Gonos, George, Virginia Mulkern, and Nicholas Poushinsky. “Anonymous Expression: A Structuralist View of Graffiti.” The Journal of American Folklore 89.351 (1976): 40-48. Print.
This article presents research into the content of bathroom graffiti in a variety of contexts. The authors collected graffiti examples from universities, high schools and public locations. They specifically examined the occurrence of these stall scrawls that contained racist or homophobic language. Their findings suggest that this anonymous form “serves a special expressive need for some of its users” (47).
They demonstrate that graffiti on these specific topics is more commonly present in contexts wherein the social norm is intolerant of public displays of these offensive types of language. They explain that during times when racism and homophobia were considered accepted by the majority, there was no need to express these sentiments in an anonymous medium.
The authors acknowledge that their research provides only a glimpse into the complexity of the issue of these special expressive occasions and only examines the occurrences in select contexts. They suggest that to create better understanding of this issue they would need to continue this type of study as society values and acceptance continue to evolve.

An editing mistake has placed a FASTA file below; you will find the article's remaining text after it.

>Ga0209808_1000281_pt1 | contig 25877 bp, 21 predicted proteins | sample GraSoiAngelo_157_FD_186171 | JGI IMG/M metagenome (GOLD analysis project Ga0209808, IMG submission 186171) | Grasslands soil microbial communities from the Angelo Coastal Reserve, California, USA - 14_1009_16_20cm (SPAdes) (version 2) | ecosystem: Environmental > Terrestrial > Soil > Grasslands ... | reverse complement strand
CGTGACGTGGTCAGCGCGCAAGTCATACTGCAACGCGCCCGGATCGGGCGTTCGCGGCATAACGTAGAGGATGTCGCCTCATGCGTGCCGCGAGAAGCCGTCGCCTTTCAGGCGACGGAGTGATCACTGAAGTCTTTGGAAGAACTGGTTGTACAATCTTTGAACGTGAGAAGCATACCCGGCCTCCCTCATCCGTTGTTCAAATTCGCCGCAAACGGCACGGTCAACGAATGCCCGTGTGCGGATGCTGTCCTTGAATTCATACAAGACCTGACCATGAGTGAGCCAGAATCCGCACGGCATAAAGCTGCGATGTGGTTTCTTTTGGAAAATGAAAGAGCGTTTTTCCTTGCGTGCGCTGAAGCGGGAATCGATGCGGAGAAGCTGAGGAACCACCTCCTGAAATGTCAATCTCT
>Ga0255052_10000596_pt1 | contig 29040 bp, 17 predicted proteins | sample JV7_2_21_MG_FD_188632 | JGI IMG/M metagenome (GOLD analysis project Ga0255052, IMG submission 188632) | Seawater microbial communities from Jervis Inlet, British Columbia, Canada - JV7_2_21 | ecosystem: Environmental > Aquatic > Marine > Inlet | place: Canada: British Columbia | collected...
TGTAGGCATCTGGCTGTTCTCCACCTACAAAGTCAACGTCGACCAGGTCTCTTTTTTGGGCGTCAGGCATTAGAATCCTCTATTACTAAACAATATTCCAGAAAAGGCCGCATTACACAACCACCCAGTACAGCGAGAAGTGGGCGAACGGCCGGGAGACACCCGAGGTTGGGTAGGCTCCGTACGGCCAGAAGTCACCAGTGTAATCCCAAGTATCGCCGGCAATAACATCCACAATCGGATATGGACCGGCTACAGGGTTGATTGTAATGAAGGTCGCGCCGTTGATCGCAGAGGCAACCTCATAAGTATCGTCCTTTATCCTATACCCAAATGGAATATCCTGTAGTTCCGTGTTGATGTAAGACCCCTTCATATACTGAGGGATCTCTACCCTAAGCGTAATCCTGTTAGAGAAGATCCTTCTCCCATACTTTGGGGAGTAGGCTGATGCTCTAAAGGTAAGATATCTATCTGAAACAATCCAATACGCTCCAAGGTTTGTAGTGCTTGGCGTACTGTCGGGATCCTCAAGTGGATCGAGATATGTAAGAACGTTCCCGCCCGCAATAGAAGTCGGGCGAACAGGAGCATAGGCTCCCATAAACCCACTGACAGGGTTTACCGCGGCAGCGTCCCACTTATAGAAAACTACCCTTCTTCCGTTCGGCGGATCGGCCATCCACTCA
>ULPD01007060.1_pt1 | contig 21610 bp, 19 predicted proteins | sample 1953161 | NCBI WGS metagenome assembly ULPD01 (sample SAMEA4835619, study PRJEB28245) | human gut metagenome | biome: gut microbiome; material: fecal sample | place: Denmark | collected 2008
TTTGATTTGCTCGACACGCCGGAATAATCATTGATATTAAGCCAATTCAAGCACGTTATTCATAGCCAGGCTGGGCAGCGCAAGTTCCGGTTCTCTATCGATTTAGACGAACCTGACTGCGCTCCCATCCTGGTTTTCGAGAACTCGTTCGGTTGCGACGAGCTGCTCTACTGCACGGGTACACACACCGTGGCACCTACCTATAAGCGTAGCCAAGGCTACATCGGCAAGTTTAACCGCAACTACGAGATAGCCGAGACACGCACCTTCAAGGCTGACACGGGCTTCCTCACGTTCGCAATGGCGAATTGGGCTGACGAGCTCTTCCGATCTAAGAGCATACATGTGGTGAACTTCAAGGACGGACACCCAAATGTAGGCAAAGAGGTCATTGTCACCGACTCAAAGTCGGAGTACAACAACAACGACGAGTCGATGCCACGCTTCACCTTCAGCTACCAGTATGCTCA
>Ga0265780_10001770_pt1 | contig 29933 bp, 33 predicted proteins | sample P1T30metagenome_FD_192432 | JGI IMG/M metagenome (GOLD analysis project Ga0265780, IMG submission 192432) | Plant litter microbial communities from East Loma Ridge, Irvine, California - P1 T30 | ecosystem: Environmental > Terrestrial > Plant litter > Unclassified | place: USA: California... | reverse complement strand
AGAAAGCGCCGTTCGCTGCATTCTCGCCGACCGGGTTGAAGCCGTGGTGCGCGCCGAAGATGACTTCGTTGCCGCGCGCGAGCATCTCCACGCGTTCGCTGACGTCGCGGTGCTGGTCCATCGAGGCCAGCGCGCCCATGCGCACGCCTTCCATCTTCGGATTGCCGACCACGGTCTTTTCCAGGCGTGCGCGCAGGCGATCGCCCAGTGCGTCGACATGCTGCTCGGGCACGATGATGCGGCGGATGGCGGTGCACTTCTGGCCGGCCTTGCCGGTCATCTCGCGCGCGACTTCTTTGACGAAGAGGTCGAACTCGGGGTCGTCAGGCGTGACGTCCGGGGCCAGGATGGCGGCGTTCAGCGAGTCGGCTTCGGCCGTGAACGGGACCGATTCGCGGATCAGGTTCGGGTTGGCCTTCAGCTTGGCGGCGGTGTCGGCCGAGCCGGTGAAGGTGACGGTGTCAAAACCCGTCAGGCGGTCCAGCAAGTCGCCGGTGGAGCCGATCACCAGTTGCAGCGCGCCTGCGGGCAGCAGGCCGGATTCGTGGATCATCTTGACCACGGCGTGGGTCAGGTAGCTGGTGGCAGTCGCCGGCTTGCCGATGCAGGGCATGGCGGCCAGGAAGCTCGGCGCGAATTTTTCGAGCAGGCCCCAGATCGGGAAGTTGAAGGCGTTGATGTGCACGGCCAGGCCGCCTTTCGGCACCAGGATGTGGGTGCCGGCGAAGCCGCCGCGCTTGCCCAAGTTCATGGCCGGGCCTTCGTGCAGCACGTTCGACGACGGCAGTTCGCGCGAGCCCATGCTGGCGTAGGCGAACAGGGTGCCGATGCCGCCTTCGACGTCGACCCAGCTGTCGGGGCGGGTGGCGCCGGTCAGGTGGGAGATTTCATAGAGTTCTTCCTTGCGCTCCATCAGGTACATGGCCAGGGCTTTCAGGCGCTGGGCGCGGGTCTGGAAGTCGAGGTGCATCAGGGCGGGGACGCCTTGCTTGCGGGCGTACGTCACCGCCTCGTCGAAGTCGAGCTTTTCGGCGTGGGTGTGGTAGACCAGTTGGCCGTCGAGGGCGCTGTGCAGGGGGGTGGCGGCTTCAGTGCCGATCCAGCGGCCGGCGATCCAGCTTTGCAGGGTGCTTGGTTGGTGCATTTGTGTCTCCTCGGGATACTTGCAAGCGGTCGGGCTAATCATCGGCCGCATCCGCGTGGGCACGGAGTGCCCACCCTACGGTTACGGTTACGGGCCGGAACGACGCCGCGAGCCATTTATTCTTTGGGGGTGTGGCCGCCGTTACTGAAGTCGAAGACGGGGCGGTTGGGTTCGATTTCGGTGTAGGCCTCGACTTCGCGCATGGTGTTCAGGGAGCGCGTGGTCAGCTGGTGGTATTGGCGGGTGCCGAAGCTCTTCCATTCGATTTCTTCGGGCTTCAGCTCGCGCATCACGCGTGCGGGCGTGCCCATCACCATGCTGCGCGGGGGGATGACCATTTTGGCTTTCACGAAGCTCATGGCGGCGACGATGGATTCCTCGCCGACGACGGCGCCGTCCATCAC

This article gives a unique look into the exigence of graffiti. It clearly demonstrates that at least one motive for graffiti writing is to give individuals an avenue to express the unpopular or unheard opinion. Unfortunately, this article, like many others, focuses on graffiti used for unflattering purposes. Since one of my interests is in re-imagining how we talk about graffiti work, I chafe at this article’s emphasis upon these graffiti writers with negative messages. However, it does make me ask an important question: what types of graffiti occur during times of uniform tolerance of a oppressive concept? are positive graffiti instances always a sign that something negative is occurring in society at large? Overall, I think this article gives me a firm starting place from which I can continue to explore the exigences that motivate graffiti writing.
Recently in one women’s bathroom stall at the college where I teach numerous graffiti scrawlings have appeared over a short period of time. Their appearance has been the subject of a number of office discussions about graffiti and the need to control it. What interests me about these discussions (which I have yet not participated in) is that I have not heard anyone address the fact that the expressions are largely of a positive nature, including quotes by Eleanor Roosevelt, for example. I wonder what the exigence for this positive expression might be, but more so, I wonder what is implied in the desire to censor positive messages. It seems that McLuhan is right in these contexts: the medium is the message. The content is overlooked as a result of the form.